Data Intuitive


Delete files from a certain age

find . -mtime +20 -type f -delete

When directories and files need to be deleted, use this instead:

find . -mtime +20 -type d -type f -delete

This in fact means putting AND between the two types. The following is better:

find . -mtime +20 -type d -o -type f -delete


Testing a Jekyll site locally and making it available via Github by pushing it to the git repo without making any configuration changes is a pleasure. But it’s not very easy to do that. I found the following trick to work very well.

Make two config files, one global one (which works for Github pages) and one which overrides the appropriate settings for a local deploy.

I have the following files: _config.yaml and _config_local.yaml. In config.yaml, I have the following line:

url:                  ''

In _config_local.yaml, this setting is overriden:

url:    'http://localhost:4000'

Locally, Jekyll can then be started like this:

jekyll serve -w --config _config.yaml,_config_local.yaml

Spark Notebook

Starting Spark-Notebook requires to use the host stack (for now?!). This is a working config on the cluster we use:

docker run -d --net=host -v /data/toniv/spark-notebook-0.6.1/notebooks:/opt/docker/notebooks andypetrella/spark-notebook:0.6.2-SNAPSHOT-scala-2.10.4-spark-1.4.1-hadoop-2.2.0-with-hive-with-parquet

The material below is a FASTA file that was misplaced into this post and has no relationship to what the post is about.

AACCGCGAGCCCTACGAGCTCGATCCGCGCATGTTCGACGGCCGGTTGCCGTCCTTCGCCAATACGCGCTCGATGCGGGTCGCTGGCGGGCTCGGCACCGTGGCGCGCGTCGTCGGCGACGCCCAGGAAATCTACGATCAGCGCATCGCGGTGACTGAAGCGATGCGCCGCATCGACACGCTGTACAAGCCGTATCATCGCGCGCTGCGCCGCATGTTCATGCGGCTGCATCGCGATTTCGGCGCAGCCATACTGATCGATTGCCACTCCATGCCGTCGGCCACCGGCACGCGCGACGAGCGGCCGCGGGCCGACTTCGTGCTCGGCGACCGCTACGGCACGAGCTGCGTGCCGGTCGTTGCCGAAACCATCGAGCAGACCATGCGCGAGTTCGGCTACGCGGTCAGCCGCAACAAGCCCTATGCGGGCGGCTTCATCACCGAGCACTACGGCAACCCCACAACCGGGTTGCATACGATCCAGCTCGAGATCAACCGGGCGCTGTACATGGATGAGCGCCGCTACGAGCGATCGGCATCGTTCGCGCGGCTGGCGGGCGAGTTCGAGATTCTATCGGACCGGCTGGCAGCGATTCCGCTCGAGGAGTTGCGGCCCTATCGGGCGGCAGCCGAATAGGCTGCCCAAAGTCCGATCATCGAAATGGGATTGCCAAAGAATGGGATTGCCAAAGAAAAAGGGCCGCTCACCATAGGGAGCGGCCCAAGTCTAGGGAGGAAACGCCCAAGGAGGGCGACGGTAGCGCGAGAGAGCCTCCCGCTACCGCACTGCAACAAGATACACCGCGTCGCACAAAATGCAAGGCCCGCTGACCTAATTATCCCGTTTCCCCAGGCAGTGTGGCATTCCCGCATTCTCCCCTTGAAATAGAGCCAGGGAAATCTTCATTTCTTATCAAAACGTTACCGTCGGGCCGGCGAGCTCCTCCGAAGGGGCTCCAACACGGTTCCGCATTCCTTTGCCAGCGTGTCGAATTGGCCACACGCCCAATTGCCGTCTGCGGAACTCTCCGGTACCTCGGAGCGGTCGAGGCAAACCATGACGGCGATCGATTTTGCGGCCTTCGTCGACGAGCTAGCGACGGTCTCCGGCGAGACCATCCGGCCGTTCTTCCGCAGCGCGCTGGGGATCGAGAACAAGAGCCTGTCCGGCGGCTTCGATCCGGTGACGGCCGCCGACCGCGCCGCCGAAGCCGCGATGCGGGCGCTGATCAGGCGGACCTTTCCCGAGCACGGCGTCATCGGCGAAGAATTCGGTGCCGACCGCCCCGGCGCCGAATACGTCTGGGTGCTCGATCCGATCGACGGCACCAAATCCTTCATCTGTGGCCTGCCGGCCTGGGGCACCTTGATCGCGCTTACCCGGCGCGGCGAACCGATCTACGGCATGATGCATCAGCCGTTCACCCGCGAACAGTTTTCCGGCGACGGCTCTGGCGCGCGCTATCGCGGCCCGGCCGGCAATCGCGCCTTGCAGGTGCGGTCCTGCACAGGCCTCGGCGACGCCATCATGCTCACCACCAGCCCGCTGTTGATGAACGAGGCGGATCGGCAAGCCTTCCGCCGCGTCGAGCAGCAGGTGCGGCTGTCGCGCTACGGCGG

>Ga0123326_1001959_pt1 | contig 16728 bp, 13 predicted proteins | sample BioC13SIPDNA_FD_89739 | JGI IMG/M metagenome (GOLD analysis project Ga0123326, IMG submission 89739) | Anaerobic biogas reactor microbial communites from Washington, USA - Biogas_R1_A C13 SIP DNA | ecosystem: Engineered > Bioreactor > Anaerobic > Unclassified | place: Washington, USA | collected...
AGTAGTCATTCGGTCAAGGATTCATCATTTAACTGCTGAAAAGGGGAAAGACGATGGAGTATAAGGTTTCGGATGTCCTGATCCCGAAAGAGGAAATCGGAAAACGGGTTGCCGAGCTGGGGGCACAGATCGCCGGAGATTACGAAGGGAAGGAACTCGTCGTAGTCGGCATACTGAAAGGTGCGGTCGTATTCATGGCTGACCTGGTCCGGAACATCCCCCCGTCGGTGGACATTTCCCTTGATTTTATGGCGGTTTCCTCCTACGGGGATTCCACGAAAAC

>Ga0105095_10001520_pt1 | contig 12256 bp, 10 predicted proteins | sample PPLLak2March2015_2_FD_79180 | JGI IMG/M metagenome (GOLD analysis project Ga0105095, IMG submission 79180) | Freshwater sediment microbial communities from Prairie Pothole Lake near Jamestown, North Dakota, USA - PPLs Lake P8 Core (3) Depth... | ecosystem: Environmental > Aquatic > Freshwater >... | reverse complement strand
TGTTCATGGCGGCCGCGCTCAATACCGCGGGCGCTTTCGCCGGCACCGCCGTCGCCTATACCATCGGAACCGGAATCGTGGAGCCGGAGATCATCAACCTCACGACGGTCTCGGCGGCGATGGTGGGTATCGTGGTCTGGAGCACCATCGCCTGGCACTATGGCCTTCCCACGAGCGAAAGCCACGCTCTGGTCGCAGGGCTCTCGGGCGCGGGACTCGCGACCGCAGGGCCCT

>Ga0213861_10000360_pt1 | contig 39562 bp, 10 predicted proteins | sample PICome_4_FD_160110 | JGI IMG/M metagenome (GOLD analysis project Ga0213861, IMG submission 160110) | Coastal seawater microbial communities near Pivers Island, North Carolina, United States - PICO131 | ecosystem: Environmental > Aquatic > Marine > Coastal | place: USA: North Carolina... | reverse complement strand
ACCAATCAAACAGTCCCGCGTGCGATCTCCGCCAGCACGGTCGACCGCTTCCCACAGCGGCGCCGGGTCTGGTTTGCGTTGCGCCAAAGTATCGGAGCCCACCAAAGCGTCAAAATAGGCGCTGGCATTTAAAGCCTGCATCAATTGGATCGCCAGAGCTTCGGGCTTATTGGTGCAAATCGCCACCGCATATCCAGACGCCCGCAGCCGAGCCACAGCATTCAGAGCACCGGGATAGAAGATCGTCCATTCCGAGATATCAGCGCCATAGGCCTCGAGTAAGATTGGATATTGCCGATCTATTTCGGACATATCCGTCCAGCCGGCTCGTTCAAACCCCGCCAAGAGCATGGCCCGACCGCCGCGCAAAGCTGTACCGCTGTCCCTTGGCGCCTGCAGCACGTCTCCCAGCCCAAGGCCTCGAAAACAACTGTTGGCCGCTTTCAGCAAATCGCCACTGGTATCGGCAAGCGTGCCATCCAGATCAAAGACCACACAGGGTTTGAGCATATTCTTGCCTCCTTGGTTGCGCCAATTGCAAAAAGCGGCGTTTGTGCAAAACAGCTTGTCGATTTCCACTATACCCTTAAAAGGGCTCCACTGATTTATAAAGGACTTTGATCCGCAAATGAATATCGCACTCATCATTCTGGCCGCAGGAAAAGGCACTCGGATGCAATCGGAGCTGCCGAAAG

Using files stored on HDFS can be done like this:

val covFile = sc.textFile("hdfs://<FQDN>:54310/<PATH>")

Connect to running Docker instance

Use this to connect a terminal to running container for inspection:

docker exec -it [containerID] bash


When working a lot with JSON data (for instance, when using the Spark Jobserver described above), it is often handy to have some way of parsing this data. Some interesting oneliners below using jq.

cat output.json | jq '[.["result"][range(0;50)]]' > top50_correlated.json

cat output.json | jq '.["result"]' | jq 'length'

cat output.json | jq '[.["result"][range(31711;31761)]]' | jq 'reverse'

cat output.json | jq -r '.["result"][:50] | [.[][3]] | join(" ")'

Setting Java version

Check out:


Setting up a SQLContext:

val sqlContext = new org.apache.spark.sql.SQLContext(sc)
import sqlContext.implicits._

Very simple example:

case class TestClass(date:String, dim:Int, col:String)

val collection = Seq(TestClass("2014-12-1", 3, "b"), TestClass("2011-03-14",
5, "d"))
val tst = sc.parallelize(collection)
val df = tst.toDF

Adding a column to a date field:

import org.apache.spark.sql.functions._
import org.apache.spark.sql.types._
import org.apache.spark.sql.functions.{unix_timestamp, to_date}

  .withColumn("dateMinusDimUTime", unix_timestamp(df("date"), "yyyy-MM-dd") -$"dim"*86400)

Finding a parsing issue with an unkown library (in a notebook or REPL):

(1 to ???).foreach{ i =>
  print(i + ", ")
  val latest = => parse(x)).take(i)

The moment the error is thrown, you have the line number and the first record in the data file that yields errors.